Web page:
Life Coaches are an extension of the “Everybody Wins” mindset that has taken over child rearing practices. I'm not a “spare the rod spoil the child” type, but I do believe that people need to experience e real disappointment and defeat in order to become stronger individuals. Always being told you're good enough, you're smart enough, and people like you creates a society where everyone feels entitled to more than they've worked for. This is why all of us think our opinions are valid when in reality 90% of people who believe strongly in something need to keep their opinions to their self. They're human Rorschach tests, becoming what the viewer wants to see but not actually providing real direction or intent. It's therapy for those who really don't have problems; what we call First World problems. You never see people in the hood employing life coaches, and not just because of the exorbitant prices they charge for their services. A life coach has no answers for institutionalized racism and inter-generational poverty. No, these people excel at selling people what they want to hear. The Myers-Briggs Test is a personality assessment form of the Life Coach. Pretty, but ultimately meaningless.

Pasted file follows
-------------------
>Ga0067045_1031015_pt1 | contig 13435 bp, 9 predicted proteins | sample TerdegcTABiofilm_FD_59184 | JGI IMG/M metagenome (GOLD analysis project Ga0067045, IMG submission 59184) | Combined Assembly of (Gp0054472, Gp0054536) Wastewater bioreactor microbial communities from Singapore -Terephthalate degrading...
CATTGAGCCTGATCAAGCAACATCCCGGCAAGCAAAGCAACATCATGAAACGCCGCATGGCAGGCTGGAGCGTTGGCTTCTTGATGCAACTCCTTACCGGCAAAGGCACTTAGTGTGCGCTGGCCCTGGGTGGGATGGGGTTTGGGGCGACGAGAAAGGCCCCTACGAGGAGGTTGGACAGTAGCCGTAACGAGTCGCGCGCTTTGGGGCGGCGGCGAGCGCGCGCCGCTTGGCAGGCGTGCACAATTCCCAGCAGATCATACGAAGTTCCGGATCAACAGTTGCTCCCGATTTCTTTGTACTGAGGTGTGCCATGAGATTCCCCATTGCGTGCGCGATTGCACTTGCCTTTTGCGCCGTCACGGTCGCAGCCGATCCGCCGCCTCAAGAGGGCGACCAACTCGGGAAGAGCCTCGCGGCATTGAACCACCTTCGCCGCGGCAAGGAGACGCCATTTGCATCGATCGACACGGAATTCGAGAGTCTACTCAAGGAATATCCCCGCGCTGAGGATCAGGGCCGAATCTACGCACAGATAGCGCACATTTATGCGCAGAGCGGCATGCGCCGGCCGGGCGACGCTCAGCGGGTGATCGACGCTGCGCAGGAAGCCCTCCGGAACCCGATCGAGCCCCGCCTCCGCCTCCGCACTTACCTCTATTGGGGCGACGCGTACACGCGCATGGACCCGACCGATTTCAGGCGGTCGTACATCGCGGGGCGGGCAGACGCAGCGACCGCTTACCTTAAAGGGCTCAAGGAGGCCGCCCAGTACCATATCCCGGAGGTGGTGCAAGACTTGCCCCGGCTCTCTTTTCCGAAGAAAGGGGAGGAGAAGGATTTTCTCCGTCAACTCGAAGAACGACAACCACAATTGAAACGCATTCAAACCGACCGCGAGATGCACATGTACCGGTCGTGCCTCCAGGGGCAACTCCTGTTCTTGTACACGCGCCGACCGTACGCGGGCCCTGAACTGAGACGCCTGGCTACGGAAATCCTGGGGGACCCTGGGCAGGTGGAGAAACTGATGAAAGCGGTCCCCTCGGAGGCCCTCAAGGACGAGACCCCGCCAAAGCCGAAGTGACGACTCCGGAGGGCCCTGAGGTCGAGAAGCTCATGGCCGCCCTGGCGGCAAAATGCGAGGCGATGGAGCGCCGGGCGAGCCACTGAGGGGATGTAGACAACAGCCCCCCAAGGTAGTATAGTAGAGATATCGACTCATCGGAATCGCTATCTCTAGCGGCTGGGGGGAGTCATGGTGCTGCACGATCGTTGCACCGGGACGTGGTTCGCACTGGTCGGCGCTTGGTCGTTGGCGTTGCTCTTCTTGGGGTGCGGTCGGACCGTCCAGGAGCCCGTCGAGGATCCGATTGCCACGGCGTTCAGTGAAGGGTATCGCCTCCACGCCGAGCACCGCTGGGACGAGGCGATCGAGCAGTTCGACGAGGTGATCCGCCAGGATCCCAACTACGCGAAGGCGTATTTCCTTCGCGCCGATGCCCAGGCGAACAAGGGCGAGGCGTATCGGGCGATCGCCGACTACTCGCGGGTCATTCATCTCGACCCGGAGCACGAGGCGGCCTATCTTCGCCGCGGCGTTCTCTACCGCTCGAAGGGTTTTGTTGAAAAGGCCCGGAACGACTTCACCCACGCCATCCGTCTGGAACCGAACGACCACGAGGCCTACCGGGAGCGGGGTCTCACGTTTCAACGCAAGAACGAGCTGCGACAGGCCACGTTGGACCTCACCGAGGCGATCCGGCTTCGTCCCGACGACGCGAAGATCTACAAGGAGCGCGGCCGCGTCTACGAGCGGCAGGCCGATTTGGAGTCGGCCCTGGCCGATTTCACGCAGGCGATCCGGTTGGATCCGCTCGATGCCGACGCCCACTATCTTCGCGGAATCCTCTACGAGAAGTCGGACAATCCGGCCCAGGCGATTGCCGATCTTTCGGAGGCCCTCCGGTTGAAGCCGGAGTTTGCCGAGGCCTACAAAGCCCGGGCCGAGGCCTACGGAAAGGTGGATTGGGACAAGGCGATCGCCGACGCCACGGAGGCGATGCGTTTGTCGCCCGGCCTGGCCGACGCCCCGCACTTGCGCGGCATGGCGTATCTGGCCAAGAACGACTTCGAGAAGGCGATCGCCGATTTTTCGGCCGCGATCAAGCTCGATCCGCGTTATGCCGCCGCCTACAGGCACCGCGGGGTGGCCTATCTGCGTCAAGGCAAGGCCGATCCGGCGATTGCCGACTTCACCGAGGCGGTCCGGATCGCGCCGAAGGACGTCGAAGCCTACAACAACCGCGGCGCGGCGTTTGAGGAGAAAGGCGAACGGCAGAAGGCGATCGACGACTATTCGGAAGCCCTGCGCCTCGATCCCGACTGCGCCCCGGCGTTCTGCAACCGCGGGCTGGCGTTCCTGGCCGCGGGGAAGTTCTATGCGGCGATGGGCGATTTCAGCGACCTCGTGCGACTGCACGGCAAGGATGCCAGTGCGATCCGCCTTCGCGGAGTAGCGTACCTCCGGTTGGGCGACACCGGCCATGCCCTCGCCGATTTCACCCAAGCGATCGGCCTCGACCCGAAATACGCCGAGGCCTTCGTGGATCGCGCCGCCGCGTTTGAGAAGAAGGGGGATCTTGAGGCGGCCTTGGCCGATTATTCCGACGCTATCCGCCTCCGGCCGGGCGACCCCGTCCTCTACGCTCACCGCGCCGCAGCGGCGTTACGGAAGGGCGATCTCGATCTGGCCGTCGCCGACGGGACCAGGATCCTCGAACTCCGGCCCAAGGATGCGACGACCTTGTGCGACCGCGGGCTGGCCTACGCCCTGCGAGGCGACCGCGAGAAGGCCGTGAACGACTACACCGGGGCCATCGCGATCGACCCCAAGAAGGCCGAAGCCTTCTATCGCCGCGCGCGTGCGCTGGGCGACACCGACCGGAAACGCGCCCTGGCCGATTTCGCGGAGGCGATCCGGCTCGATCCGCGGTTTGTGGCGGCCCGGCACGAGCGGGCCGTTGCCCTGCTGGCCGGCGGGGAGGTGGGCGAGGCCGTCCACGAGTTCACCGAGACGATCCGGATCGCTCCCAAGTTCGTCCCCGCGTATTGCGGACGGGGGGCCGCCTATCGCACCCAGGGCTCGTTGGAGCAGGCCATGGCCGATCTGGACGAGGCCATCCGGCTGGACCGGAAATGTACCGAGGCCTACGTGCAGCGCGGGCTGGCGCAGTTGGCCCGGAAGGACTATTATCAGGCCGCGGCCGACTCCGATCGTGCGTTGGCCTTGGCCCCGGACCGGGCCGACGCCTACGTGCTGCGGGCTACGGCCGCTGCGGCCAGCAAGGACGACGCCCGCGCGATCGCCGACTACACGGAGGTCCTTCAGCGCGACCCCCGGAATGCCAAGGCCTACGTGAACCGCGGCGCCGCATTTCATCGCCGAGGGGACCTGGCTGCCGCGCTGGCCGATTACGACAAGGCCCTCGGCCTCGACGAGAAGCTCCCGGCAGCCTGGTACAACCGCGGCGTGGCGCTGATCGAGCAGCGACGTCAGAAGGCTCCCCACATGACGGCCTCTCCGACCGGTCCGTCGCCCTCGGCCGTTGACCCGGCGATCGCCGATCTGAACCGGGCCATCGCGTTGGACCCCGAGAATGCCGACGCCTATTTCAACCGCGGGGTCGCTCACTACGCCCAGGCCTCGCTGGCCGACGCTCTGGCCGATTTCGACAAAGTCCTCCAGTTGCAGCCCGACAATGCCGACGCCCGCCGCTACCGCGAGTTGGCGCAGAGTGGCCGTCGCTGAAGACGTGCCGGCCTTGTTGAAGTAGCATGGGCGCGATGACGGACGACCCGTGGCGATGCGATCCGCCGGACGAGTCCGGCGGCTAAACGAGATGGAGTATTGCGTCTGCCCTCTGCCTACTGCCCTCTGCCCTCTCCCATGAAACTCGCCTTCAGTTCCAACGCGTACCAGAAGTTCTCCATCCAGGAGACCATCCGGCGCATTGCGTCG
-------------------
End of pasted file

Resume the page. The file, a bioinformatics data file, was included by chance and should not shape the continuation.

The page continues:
As well.

People are putting faith in a test that it's creator said was basically spitballing some new ideas. Briggs and Myers were basically life coaches who hooked up with an HR Manager to make a predictive test with none of the tools one would need to create a predictive test. The results change according to what mood you're in. Pseudoscience is the greatest way to describe this test; sounds good enough to be science so people run with it. Also you can take it on your lunch break at work. 

Pseudoscience works well because it has great promotion by people who have an air of authority. Real science is promoted by people who are so bad at interacting with the general populace that they became scientists. It's fine to take this test and tell everyone the results as if they're the truth; people do it with astrology all the time, and it's more or less harmless. It may be a good way of explaining yourself to others, which is also fine. When people use this test to make employment or relationship decisions, that's when the crazy hits the fan. There are plenty of more reliable ways to create order out of the chaos of human behavior. 


Yael said...

My biggest issues with the MBTI are a) the descriptions it gives are so vague and abstract that they are essentially meaningless, and b) it divides people into binaries, which isn't realistic.

I have a good friend who is training to be a life coach. It's not really my place to say anything, but if it makes her happy and rich parents are willing to pay her to mentor their kids, then why not?

Jesse said...

Well said, John!

This is my problem with 95% of the shit that floats around the internet. It's just a bunch of hollow words designed to make people feel special and get free compliments from official-sounding hugboxes. Honestly, I wish people spent their free time building interesting personalities by doing things or thinking about things instead of waiting to be told who they are by really transparent algorithms.